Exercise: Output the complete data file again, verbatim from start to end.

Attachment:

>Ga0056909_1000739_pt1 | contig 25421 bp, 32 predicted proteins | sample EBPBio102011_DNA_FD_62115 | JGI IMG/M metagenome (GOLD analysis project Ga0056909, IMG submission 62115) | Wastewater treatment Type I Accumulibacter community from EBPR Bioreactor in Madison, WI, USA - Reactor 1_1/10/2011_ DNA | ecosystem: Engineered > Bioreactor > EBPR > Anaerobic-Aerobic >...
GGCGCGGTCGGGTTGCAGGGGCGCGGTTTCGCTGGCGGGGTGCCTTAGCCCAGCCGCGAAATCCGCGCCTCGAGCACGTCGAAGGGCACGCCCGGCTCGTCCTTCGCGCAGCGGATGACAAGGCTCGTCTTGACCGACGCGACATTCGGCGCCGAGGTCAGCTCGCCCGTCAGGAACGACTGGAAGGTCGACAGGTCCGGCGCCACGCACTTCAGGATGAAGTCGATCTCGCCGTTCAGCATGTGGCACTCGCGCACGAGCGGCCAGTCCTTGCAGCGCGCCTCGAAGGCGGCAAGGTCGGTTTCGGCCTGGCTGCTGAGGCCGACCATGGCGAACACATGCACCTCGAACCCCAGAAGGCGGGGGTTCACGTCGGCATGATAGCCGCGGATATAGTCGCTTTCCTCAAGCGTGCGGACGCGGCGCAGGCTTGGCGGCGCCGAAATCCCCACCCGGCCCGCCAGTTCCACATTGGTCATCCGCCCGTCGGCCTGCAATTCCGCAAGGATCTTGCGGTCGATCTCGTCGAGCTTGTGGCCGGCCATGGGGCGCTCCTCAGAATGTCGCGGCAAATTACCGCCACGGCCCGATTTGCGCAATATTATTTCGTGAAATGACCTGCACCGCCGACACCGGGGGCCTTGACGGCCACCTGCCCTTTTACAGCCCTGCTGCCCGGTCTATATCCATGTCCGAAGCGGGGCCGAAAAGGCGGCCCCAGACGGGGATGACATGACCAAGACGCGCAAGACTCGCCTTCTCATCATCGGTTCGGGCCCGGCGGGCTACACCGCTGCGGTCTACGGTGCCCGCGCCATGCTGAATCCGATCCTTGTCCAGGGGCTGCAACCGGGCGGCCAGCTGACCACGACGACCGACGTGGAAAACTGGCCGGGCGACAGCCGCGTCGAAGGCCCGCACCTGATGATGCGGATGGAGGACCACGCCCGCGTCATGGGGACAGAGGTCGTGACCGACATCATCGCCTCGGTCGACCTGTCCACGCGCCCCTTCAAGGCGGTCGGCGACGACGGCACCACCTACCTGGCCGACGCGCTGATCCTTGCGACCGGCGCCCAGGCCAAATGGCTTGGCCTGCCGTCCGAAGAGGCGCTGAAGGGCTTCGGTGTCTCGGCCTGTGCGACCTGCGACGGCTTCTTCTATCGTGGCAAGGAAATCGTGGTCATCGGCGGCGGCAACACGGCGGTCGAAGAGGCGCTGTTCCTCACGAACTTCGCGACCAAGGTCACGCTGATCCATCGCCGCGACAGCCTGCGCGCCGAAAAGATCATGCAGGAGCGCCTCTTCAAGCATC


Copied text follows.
>Ga0056909_1000739_pt1 | contig 25421 bp, 32 predicted proteins | sample EBPBio102011_DNA_FD_62115 | JGI IMG/M metagenome (GOLD analysis project Ga0056909, IMG submission 62115) | Wastewater treatment Type I Accumulibacter community from EBPR Bioreactor in Madison, WI, USA - Reactor 1_1/10/2011_ DNA | ecosystem: Engineered > Bioreactor > EBPR > Anaerobic-Aerobic >...
GGCGCGGTCGGGTTGCAGGGGCGCGGTTTCGCTGGCGGGGTGCCTTAGCCCAGCCGCGAAATCCGCGCCTCGAGCACGTCGAAGGGCACGCCCGGCTCGTCCTTCGCGCAGCGGATGACAAGGCTCGTCTTGACCGACGCGACATTCGGCGCCGAGGTCAGCTCGCCCGTCAGGAACGACTGGAAGGTCGACAGGTCCGGCGCCACGCACTTCAGGATGAAGTCGATCTCGCCGTTCAGCATGTGGCACTCGCGCACGAGCGGCCAGTCCTTGCAGCGCGCCTCGAAGGCGGCAAGGTCGGTTTCGGCCTGGCTGCTGAGGCCGACCATGGCGAACACATGCACCTCGAACCCCAGAAGGCGGGGGTTCACGTCGGCATGATAGCCGCGGATATAGTCGCTTTCCTCAAGCGTGCGGACGCGGCGCAGGCTTGGCGGCGCCGAAATCCCCACCCGGCCCGCCAGTTCCACATTGGTCATCCGCCCGTCGGCCTGCAATTCCGCAAGGATCTTGCGGTCGATCTCGTCGAGCTTGTGGCCGGCCATGGGGCGCTCCTCAGAATGTCGCGGCAAATTACCGCCACGGCCCGATTTGCGCAATATTATTTCGTGAAATGACCTGCACCGCCGACACCGGGGGCCTTGACGGCCACCTGCCCTTTTACAGCCCTGCTGCCCGGTCTATATCCATGTCCGAAGCGGGGCCGAAAAGGCGGCCCCAGACGGGGATGACATGACCAAGACGCGCAAGACTCGCCTTCTCATCATCGGTTCGGGCCCGGCGGGCTACACCGCTGCGGTCTACGGTGCCCGCGCCATGCTGAATCCGATCCTTGTCCAGGGGCTGCAACCGGGCGGCCAGCTGACCACGACGACCGACGTGGAAAACTGGCCGGGCGACAGCCGCGTCGAAGGCCCGCACCTGATGATGCGGATGGAGGACCACGCCCGCGTCATGGGGACAGAGGTCGTGACCGACATCATCGCCTCGGTCGACCTGTCCACGCGCCCCTTCAAGGCGGTCGGCGACGACGGCACCACCTACCTGGCCGACGCGCTGATCCTTGCGACCGGCGCCCAGGCCAAATGGCTTGGCCTGCCGTCCGAAGAGGCGCTGAAGGGCTTCGGTGTCTCGGCCTGTGCGACCTGCGACGGCTTCTTCTATCGTGGCAAGGAAATCGTGGTCATCGGCGGCGGCAACACGGCGGTCGAAGAGGCGCTGTTCCTCACGAACTTCGCGACCAAGGTCACGCTGATCCATCGCCGCGACAGCCTGCGCGCCGAAAAGATCATGCAGGAGCGCCTCTTCAAGCATC